Secretary Herter replied that the State Department proposal should be looked upon merely as a “holding operation”, so that the Libyans would not feel they had been left flat when the British withdrew the bulk of their subsidy and a considerable number of their troops. He pointed out the fact that the Libyan economy was simply not viable without outside help. Indeed, about the only hopeful prospect on the Libyan horizon was the possibility that oil might be struck in that country. Secretary Herter indicated that the State Department proposal did not involve any commitment or any mention of a specific level of U.S. assistance to Libya in the course of the forthcoming review of Libya’s economic situation.

[Page 484]

The President commented that in view of its strategic location, its proximity to Egypt, and the evident weakness of its economy, Libya would have to be helped. The United States would be “in an awful fix” if we ever lost Libya.

Mr. Brundage pointed out that we were already providing annually to the Libyan Government twice the amount of assistance that the British have been giving them. Secretary Herter commented that it was not necessary that the level of U.S. aid stay at $24.5 million, the level of FY 1957. The level might go below this sum, because some of the assistance provided Libya in FY 1957 was “one shot” assistance which would not recur in subsequent years.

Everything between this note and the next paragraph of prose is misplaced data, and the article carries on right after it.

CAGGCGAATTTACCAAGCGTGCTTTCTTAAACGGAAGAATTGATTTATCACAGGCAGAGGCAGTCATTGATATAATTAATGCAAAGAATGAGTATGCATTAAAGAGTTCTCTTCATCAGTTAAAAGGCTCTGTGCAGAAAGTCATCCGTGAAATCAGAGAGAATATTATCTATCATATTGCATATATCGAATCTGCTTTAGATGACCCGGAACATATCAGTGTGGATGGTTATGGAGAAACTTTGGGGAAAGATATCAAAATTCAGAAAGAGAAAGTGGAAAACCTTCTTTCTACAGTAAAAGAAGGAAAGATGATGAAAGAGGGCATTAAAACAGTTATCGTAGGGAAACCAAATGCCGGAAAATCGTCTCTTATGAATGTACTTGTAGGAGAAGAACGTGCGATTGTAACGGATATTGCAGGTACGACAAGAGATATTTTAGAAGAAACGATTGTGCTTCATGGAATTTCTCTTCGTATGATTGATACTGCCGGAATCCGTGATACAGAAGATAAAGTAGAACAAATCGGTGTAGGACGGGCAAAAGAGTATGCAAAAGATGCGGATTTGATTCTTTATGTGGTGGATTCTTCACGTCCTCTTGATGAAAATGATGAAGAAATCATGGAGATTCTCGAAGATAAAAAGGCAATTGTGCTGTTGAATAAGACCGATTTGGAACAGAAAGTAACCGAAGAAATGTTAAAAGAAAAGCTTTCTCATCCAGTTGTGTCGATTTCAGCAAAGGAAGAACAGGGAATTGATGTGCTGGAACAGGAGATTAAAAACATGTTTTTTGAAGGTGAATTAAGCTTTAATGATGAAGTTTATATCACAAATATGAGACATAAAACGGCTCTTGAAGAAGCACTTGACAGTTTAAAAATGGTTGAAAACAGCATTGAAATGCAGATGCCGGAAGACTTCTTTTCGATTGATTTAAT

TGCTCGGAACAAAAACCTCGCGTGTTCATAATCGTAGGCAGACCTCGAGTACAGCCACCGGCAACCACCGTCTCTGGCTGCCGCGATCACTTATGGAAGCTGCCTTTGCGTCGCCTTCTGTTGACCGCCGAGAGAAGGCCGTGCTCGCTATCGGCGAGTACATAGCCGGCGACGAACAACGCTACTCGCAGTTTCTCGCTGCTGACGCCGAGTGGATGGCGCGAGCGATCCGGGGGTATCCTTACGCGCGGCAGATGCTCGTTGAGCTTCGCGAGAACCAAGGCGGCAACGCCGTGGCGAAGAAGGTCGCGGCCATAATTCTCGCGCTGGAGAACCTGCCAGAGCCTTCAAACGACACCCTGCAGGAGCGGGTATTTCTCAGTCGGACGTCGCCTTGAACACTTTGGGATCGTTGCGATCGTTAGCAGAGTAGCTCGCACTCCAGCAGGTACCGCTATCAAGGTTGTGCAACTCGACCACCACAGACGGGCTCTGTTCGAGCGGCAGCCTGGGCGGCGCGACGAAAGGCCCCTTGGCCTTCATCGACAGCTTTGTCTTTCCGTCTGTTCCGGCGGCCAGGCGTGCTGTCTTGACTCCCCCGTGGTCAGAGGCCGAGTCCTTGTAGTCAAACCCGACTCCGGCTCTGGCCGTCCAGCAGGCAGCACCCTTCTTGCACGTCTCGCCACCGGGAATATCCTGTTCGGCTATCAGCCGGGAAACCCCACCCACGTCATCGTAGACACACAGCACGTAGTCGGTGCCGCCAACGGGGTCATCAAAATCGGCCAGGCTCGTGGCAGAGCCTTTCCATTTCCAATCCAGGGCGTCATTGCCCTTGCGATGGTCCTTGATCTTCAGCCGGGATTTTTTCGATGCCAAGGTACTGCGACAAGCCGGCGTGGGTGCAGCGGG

Secretary Wilson called for a study covering several years back as to what both the British and ourselves had been doing by way of assistance to Libya. Such a study might indicate that some of the assistance we are now giving Libya would take the place of the assistance that the British no longer felt able to provide. The President replied to Secretary Wilson that, as he understood it, the present State Department proposal only amounted to telling the Libyans that we did not propose to desert them. There was nothing more specific than this. Secretary Wilson said that he was only concerned that we should avoid building up the expectations of the Libyans and then earn their ill will by not seeming to fulfill these expectations. The President said that this was a U.S. policy which he favored everywhere in the world, and not only in Libya.

Mr. Hollister explained that his anxiety derived from the possibility that if we were not very careful the Libyans would be expecting us not only to do everything for them that we are now doing, but to add to this everything which the British have been doing for them and will not do after March 1958.

The Vice President commented that it was his experience, in talking with Libyan officials, that they do not regard wheat and other surplus agricultural products supplied to them by the United States, as “aid”. This was true in other countries, which all tended to regard surplus commodities as something apart from aid. Nevertheless, the problem was that we did need Libya from the point of view of our strategic interests. Accordingly, unless the Libyans were lucky enough to strike oil, the United States would simply have to foot the bill. It was plain enough that Libya had no other resources.

. . . . . . .

The President stated his agreement with the State Department proposal, but added that the words of caution which had been spoken in the National Security Council with respect to a program to assist Libya should be remembered and taken to heart.

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The National Security Council:11